Much more than hats and a canal: Lone Panamanian student urges neutrals to back his heroes at the World Cup

Anibal Cardenas Mosquera is a masters student from Panama studying development studies at the Institute of Development Studies

More than 20 million fans will be urging England to beat Panama this Sunday and potentially secure qualification from the World Cup group stage.

So spare a thought for University of Sussex student Anibal Cardenas Mosquera, who might be the only Panamanian in Sussex and who is hoping that Harry Kane et al are left disappointed.

Anibal, a masters student from Panama studying development studies at the Institute of Development Studies, will be cheering his homeland on at a screening of the game at the University campus as part of our second-ever Community Festival, being held this Sunday between 11am and 3pm.

He is asking any neutrals interested in watching the game to come join him to even up the sides, with a bevy of England fans expected in the Students' Union cafe for what promises to be a real family-friendly atmosphere.

Anibal said: “Obviously the World Cup is a huge event for all football fans. But for England, it’s pretty much guaranteed you will play in one every four years.

"For Panama this is our first ever time at the World Cup and for a country of 4 million people, that in itself is a really incredible achievement. We don’t care that much about the results because we’ve already done amazing just to be here, so we just want to see the players giving their all for Panama. For us to hold Belgium to a 0-0 draw at half-time was a huge accomplishment.

“Panama is such a small country that pretty much everybody has a story about how they know someone in our World Cup squad. When I was at high school our school played a game against [Panamanian number 9] Gabriel Torres. I used to think we had quite a good team but he scored a hat-trick against us.”

The University of Sussex prides itself on the internationalism of its staff and students, with more than 140 countries represented on campus including from 31 of the 32 nationalities competing at the World Cup in Russia.

Before the screening of Sunday’s game, Anibal will be giving a short talk all about his country to help football fans learn a little more about the Central American republic he grew up in.

Anibal is currently working on his masters dissertation, not an easy feat for a football fan with the distraction of the World Cup, and hopes he might find work with an NGO in his homeland after he has completed his studies.

The 27-year-old said he was attracted to study development studies at the University of Sussex because of its world-leading reputation, and he was granted a Chevening scholarship from the UK government to study at Sussex.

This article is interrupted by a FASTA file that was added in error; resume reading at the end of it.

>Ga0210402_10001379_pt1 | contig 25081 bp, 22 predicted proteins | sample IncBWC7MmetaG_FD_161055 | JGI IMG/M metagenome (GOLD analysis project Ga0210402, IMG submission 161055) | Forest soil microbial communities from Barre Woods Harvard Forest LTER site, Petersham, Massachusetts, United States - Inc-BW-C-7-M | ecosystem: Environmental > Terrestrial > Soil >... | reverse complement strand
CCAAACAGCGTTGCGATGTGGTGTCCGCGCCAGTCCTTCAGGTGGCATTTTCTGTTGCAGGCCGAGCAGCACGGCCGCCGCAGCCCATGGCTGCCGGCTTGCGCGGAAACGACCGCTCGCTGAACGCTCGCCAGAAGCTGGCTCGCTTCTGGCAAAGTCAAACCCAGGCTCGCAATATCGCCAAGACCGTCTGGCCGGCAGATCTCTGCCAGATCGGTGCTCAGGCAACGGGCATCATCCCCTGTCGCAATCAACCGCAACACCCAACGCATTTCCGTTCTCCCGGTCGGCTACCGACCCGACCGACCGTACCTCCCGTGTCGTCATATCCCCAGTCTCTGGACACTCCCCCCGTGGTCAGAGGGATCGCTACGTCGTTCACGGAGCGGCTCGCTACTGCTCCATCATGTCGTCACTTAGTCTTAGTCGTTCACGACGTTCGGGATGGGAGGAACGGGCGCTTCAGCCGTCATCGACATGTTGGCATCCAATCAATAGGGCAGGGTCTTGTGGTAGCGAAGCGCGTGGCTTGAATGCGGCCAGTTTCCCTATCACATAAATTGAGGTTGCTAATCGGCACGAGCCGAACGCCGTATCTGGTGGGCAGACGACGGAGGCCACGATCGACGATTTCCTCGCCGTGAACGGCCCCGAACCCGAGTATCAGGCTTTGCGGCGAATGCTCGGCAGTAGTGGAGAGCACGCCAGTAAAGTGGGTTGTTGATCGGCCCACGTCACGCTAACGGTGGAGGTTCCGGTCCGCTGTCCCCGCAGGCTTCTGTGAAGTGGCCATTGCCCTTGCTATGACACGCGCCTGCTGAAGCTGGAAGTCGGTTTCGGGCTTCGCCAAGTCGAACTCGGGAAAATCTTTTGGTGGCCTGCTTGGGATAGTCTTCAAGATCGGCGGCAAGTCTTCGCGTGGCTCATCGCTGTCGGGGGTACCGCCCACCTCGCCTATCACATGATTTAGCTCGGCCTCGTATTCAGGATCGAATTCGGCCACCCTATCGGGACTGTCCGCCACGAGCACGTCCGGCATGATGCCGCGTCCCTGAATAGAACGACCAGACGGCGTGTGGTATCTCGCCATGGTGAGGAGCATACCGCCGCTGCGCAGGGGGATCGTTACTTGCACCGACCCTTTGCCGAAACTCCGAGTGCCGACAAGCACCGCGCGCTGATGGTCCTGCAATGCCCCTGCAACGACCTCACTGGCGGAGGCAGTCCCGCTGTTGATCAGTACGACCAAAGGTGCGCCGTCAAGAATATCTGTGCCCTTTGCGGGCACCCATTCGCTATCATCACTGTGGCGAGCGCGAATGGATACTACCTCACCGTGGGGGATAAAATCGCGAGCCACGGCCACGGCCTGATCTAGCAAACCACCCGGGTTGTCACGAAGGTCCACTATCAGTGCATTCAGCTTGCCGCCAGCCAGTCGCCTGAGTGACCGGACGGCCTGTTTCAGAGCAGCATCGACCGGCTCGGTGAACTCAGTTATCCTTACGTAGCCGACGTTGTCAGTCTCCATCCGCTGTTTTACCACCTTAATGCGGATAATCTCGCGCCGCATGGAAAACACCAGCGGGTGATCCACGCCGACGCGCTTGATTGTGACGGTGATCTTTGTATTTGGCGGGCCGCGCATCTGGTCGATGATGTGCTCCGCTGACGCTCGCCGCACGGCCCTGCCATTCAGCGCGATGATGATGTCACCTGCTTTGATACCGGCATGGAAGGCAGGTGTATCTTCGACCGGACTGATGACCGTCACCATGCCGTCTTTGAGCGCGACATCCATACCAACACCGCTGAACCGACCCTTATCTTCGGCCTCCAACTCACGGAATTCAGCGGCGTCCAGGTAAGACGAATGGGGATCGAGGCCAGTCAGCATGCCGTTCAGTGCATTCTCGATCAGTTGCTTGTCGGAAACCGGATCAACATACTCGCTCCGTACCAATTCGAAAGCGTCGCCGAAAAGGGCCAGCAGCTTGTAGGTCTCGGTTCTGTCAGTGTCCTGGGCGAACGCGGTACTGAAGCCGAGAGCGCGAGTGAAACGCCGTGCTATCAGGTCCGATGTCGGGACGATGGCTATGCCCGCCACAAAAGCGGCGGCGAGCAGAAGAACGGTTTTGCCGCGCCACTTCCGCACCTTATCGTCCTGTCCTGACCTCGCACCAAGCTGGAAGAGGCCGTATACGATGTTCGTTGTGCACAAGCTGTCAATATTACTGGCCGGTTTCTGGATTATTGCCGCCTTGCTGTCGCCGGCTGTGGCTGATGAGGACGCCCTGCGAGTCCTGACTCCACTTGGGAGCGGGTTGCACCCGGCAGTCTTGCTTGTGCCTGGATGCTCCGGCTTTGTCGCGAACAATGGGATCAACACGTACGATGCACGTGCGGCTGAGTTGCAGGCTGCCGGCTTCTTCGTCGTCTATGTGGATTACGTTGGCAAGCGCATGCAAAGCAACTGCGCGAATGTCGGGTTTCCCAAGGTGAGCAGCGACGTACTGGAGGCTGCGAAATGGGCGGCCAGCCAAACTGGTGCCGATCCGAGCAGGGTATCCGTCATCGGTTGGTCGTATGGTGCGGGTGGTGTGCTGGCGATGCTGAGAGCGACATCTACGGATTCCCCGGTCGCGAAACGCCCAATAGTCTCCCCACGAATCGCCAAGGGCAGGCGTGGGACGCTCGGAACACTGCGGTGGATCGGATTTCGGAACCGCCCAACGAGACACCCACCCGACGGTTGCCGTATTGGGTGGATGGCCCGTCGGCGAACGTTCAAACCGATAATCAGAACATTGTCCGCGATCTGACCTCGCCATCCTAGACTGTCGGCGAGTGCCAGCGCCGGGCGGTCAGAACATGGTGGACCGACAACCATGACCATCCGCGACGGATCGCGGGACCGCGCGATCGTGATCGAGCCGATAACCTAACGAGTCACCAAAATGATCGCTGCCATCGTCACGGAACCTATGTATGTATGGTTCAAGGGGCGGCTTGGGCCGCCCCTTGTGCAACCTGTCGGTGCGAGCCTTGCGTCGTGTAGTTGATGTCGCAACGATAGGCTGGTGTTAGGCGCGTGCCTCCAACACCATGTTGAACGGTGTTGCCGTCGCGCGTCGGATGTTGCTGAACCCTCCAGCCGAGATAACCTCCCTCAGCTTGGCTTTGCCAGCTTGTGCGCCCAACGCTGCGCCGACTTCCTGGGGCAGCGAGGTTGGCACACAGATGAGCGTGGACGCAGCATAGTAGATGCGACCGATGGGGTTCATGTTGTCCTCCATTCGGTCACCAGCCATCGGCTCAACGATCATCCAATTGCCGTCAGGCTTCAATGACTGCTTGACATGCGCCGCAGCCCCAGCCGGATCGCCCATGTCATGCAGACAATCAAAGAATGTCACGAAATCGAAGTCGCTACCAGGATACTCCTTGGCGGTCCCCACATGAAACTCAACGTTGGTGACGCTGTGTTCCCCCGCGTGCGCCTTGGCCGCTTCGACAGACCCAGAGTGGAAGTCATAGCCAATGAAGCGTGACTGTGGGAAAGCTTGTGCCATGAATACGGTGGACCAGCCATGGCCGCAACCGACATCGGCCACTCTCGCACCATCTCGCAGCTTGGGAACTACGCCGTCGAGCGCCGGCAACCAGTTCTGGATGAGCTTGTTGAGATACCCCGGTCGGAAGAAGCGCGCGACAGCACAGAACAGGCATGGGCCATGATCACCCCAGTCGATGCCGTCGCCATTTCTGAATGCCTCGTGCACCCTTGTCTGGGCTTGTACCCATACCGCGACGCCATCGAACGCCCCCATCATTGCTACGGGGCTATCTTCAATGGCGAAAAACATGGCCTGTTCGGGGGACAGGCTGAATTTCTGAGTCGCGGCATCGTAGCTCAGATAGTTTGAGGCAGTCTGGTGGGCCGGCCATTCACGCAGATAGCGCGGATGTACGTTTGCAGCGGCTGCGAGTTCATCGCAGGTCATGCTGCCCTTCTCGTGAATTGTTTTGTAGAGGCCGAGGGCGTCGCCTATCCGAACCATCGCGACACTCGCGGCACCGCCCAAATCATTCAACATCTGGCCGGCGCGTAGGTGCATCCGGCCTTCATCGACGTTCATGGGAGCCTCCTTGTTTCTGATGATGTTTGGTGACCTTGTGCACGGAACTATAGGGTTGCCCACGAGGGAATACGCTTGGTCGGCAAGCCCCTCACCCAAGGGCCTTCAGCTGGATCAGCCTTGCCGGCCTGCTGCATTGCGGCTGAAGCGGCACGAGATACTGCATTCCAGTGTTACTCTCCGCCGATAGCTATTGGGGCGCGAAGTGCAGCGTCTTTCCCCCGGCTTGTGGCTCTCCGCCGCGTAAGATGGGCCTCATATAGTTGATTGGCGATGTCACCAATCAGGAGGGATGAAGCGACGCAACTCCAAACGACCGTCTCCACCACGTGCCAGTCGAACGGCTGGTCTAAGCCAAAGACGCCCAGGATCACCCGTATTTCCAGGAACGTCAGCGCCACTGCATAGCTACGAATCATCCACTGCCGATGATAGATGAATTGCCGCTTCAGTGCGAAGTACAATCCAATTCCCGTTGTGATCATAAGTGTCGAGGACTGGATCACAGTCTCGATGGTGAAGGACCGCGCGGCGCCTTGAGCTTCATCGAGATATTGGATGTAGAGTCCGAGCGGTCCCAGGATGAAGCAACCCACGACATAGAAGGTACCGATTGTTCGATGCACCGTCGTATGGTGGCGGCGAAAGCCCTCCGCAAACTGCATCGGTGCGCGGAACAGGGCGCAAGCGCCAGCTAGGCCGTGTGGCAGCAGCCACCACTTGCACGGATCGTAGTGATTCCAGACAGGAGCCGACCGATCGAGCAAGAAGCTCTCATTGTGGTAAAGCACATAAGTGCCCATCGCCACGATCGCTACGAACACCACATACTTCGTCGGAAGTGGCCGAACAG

Anibal said: “When people find out that I am from Panama they usually mention the Panama Canal or the Panama hat. Which is fine. But there’s a lot more to my country than just that. That’s why the World Cup can be great, because inquisitive football fans both young and old have the opportunity to learn a little bit more about countries they might not have ever thought that much about.

“The World Cup is a great opportunity for the world to come together. In Latin America, for example, we want all the other Latin American countries to win, so I cheer on Columbia and Costa Rica and my friends from Colombia and Costa Rica cheer on Panama. Countries might compete against each other fiercely for 90 minutes, but for most of the tournament it is about seeing different cultures sharing football as a common ground.” 

The University of Sussex Community Festival is being held at the University of Sussex campus in Falmer on Sunday June 24 from 11am to 3pm.

To sign up for the Community Festival or for more information, visit here.

Top 5 facts about Panama

The Panama hat is from Ecuador, not Panama. It got its name after Ecuadorians started selling the headwear to US workers building the original Panama Canal in the early 20th century.

Panama has no army, having disbanded it at the end of Manuel Noriega’s dictatorship in 1990. Fortunately their northern neighbor Costa Rica also has no standing army, having abolished theirs in 1948 at the end of their civil war.

Panama only separated from Colombia in 1903, having previously been part of Gran Colombia - which also included Venezuela, Ecuador, Panama, northern Peru, western Guyana and northwest Brazil.

The Pan-American Highway travels almost the entire length of the American continent, except for around 100 miles of thick jungle in Panama known as the Darién Gap.

Scotland attempted to colonise Panama in the late 17th century but, instead of bringing riches, power and guaranteeing independence as hoped, it floundered in fever and starvation and was so damaging to the nation’s finances that Scotland surrendered sovereignty to the English in the 1707 Act of Union.


By: Neil Vowles
Last updated: Friday, 22 June 2018

Share: